On Tuesday, November 23, Venezuela’s President Chavez urged the National Assembly to pass a “severe” law that would bar a broad range of organizations from receiving foreign funding. The Foreign Affairs Permanent Committee of the National Assembly considered a draft of the International Cooperation Law on December 1, and after its meeting released a statement that it will begin a comprehensive article by article review of the text during the second week of December.
The draft law gives the Venezuelan government unprecedented authority to control interactions between foreign entities and Venezuelan NGOs, universities, unions, corporations, and others that work in the area of international cooperation. All foreign funds would potentially have to be routed through a “Fund for International Cooperation and Assistance,” allowing the Government discretion to determine which local organizations could receive foreign resources. In addition, NGOs engaging with their foreign counterparts would be required to register and provide detailed reports, which might invite harassment and abuse of NGOs.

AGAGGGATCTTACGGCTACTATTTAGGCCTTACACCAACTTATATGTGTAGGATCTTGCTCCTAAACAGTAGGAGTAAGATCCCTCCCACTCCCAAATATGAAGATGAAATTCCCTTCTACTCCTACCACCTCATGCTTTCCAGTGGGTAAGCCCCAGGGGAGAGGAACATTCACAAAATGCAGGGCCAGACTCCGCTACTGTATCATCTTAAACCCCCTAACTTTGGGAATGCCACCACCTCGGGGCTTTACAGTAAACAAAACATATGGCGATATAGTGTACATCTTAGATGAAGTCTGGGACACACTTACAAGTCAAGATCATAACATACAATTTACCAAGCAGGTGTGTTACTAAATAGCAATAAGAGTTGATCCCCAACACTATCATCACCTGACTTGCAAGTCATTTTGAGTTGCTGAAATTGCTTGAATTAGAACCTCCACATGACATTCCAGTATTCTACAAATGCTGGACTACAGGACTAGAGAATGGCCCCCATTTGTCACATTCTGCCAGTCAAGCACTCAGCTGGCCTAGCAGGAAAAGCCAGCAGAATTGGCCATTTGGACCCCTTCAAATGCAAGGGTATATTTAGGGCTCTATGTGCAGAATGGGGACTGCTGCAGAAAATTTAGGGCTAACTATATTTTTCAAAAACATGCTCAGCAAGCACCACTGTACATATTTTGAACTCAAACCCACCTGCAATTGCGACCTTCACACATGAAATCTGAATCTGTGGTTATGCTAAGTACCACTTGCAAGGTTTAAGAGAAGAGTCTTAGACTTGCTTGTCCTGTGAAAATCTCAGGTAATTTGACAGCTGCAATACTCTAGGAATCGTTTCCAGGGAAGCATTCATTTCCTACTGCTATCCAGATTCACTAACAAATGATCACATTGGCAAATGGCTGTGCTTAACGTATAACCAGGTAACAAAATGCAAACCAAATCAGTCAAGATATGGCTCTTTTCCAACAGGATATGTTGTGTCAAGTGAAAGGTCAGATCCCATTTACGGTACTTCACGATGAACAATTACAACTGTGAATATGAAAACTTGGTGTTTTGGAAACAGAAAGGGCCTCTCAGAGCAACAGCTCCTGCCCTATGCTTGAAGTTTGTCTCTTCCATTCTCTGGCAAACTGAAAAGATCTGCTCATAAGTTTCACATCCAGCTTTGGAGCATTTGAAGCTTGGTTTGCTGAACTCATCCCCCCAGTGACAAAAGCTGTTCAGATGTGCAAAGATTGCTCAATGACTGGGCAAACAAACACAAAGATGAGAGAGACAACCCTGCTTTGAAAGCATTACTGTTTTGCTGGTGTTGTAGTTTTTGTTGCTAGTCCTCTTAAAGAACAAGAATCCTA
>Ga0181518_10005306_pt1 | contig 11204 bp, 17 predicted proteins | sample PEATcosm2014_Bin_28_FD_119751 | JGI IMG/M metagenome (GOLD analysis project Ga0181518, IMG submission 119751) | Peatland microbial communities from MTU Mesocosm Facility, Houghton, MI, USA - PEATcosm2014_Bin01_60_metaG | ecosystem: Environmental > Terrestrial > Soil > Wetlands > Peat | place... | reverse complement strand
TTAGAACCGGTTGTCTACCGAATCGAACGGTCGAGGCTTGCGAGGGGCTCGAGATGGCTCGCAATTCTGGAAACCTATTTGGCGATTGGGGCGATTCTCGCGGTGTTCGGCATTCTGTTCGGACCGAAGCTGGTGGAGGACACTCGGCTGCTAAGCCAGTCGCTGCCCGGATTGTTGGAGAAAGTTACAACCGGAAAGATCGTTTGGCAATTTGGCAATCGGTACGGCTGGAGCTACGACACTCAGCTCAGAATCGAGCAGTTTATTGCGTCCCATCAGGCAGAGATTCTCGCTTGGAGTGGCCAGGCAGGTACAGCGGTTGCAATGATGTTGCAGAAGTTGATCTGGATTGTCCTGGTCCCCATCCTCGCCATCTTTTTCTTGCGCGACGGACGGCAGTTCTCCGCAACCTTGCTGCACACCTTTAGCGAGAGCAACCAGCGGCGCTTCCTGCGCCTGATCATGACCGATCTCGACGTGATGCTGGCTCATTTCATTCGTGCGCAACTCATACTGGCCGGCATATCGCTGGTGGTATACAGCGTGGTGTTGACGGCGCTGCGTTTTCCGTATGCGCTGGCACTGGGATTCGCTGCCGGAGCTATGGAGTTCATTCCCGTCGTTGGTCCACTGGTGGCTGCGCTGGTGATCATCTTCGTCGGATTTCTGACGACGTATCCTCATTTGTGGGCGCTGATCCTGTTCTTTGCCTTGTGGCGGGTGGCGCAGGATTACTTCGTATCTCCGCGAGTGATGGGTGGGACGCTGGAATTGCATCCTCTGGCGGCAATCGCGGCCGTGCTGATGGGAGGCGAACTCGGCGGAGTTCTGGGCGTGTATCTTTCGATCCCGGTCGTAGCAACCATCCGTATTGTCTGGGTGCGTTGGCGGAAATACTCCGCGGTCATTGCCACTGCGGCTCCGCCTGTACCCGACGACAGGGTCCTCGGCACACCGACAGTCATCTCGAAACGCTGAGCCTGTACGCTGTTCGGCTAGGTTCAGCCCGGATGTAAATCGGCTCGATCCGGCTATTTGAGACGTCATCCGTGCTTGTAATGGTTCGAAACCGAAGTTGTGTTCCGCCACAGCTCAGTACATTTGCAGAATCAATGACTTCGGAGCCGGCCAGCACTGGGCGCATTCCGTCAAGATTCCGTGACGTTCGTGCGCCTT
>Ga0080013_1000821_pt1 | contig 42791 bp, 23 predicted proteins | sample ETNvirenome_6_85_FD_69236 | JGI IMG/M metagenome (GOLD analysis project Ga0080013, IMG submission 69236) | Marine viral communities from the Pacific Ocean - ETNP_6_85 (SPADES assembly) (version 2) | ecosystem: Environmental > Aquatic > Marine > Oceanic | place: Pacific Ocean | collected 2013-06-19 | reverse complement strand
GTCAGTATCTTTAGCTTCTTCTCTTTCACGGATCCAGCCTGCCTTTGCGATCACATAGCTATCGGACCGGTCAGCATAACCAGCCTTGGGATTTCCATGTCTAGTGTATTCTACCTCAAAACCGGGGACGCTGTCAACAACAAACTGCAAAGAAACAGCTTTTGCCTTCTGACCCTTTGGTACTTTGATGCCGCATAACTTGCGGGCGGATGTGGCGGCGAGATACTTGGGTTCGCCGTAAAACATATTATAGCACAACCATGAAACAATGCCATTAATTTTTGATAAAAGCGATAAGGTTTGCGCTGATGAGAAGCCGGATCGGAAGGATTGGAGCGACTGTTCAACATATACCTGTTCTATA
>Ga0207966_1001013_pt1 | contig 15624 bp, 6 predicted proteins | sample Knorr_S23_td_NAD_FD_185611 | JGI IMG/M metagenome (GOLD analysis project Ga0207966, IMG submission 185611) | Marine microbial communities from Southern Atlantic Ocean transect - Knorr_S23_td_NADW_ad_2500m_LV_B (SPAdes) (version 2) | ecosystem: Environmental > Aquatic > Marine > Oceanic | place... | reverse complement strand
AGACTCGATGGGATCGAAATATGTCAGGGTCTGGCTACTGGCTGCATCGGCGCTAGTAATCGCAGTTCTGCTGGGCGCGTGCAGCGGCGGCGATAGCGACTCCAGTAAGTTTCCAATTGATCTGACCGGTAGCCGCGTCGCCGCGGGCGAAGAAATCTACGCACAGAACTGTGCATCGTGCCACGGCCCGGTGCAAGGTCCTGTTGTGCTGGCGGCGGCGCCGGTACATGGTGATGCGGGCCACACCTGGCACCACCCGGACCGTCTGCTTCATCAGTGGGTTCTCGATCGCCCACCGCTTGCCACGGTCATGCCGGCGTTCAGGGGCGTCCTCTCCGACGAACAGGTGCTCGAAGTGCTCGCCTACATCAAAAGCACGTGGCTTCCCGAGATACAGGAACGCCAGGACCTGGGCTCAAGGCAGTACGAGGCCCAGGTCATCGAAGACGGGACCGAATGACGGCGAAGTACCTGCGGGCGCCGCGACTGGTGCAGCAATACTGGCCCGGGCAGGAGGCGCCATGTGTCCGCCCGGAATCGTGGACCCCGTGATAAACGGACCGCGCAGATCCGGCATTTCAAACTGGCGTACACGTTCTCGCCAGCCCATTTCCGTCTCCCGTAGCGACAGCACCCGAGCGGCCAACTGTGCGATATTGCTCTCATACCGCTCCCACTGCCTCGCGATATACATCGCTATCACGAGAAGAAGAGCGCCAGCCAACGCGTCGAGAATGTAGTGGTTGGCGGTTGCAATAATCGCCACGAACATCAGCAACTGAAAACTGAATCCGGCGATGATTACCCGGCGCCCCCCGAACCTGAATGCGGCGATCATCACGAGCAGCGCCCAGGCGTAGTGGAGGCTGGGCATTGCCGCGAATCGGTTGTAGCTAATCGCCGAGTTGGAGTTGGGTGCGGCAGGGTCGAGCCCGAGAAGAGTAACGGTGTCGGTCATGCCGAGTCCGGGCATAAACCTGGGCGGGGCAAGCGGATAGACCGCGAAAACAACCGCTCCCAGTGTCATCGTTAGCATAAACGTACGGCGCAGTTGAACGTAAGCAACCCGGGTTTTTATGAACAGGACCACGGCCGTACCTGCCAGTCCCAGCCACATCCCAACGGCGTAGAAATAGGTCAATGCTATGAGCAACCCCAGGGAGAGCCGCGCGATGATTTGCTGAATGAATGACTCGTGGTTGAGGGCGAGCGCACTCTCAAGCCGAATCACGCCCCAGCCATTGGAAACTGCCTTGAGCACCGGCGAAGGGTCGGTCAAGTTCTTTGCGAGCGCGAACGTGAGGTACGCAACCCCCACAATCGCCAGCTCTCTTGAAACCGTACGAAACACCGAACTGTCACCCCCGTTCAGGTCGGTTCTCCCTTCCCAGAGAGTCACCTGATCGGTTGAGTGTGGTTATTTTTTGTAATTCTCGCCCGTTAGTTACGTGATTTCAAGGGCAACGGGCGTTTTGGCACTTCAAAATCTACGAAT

The latest draft of the law contains two significant changes from the original, 2006 draft:
(1) it expands the types of Venezuelan organizations that must register and be supervised by the government if they engage in international cooperation activities; and
(2) it broadens the scope of the activities covered by the law to include the receipt, transfer or exchange of “technology, strengthening of institutional capacity, and creation of human talent,” as well as money, goods, and services.
Venezuelan NGOs vigorously opposes the law, which they fear will ban international funding entirely, impeding their ability to garner sufficient financial resources to carry out their missions.
Summary of the law (English)
Current draft of the law (Spanish)
Civic Freedom Monitor: Venezuela
“International Cooperation Law to Regulate Financing of NGOs”, Venezuelan News Agency, 2 December 2010 (Spanish)